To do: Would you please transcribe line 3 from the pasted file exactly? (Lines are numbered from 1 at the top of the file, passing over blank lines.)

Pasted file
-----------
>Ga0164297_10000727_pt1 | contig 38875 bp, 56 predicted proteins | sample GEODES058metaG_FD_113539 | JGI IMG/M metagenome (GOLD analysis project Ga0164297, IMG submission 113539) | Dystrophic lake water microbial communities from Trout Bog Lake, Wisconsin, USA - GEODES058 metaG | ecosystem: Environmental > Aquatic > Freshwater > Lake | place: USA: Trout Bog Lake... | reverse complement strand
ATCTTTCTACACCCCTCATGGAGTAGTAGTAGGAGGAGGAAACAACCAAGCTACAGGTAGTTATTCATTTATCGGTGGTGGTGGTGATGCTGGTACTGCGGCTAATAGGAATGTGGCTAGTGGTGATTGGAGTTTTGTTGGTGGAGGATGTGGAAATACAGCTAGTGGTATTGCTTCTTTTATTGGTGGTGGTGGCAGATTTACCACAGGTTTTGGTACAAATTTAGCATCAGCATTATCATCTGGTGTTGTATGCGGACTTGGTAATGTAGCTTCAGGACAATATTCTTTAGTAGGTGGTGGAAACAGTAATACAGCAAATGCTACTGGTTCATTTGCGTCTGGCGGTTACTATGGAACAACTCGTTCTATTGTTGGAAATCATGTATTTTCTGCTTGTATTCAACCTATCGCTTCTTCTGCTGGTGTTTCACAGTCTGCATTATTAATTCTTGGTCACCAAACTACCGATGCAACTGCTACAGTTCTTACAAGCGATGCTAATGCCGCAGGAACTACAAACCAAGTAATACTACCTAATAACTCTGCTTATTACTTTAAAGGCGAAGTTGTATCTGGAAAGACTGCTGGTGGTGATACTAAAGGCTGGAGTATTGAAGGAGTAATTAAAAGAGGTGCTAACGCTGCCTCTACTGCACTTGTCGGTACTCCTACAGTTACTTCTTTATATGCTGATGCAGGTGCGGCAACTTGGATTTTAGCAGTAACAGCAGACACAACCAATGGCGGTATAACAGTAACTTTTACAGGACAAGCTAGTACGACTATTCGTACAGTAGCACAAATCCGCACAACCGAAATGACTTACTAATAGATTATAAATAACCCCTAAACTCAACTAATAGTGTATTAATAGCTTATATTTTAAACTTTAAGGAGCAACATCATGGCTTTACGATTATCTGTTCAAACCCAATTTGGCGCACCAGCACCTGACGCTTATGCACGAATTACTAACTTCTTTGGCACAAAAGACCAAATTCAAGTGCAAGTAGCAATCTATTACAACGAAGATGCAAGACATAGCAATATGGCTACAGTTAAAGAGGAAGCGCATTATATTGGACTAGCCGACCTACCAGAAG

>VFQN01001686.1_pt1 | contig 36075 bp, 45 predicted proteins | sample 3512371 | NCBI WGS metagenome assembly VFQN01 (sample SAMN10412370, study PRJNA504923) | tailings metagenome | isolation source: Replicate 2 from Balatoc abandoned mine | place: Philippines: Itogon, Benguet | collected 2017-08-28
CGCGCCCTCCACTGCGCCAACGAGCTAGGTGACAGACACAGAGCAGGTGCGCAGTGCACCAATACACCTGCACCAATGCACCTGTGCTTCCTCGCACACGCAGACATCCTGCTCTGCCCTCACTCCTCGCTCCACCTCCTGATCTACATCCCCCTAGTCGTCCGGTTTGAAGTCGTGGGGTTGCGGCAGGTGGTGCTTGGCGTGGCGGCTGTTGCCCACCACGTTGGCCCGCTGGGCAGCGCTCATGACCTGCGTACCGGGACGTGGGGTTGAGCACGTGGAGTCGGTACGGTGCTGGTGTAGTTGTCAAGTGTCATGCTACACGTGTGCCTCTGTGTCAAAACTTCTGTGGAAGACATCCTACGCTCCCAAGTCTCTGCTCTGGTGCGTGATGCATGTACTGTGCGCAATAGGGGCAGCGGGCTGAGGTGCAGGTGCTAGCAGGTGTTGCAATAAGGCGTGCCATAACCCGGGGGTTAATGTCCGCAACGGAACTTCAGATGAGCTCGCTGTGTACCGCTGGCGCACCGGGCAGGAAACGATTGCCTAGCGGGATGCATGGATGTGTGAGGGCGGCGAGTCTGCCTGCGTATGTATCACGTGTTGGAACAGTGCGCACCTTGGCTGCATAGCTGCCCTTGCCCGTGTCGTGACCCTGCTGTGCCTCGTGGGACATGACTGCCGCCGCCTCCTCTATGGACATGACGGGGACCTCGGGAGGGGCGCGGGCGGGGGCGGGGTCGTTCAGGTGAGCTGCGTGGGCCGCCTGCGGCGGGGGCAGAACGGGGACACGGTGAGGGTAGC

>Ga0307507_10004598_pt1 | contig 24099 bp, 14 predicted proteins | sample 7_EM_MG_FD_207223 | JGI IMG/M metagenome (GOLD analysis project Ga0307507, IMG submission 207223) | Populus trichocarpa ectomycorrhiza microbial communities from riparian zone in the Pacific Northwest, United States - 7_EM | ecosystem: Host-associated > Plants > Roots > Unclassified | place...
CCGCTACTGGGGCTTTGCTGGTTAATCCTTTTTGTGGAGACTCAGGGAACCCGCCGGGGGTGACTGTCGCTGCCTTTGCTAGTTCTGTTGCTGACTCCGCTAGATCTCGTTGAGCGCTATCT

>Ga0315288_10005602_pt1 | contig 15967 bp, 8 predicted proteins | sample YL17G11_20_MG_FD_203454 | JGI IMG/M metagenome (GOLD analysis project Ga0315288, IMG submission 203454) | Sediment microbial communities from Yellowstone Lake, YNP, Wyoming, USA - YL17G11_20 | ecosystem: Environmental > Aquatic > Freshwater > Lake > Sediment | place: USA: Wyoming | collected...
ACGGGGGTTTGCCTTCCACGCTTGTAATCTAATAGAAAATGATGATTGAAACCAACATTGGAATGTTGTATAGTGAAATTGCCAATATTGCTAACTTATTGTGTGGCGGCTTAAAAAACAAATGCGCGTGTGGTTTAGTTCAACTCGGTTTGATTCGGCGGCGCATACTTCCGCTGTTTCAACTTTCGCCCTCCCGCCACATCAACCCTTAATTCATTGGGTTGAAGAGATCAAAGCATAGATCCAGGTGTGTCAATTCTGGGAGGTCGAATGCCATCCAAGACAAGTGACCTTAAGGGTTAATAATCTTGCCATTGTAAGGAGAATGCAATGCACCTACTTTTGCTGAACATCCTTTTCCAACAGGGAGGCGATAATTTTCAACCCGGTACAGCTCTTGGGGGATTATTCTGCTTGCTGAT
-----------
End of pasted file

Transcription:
>VFQN01001686.1_pt1 | contig 36075 bp, 45 predicted proteins | sample 3512371 | NCBI WGS metagenome assembly VFQN01 (sample SAMN10412370, study PRJNA504923) | tailings metagenome | isolation source: Replicate 2 from Balatoc abandoned mine | place: Philippines: Itogon, Benguet | collected 2017-08-28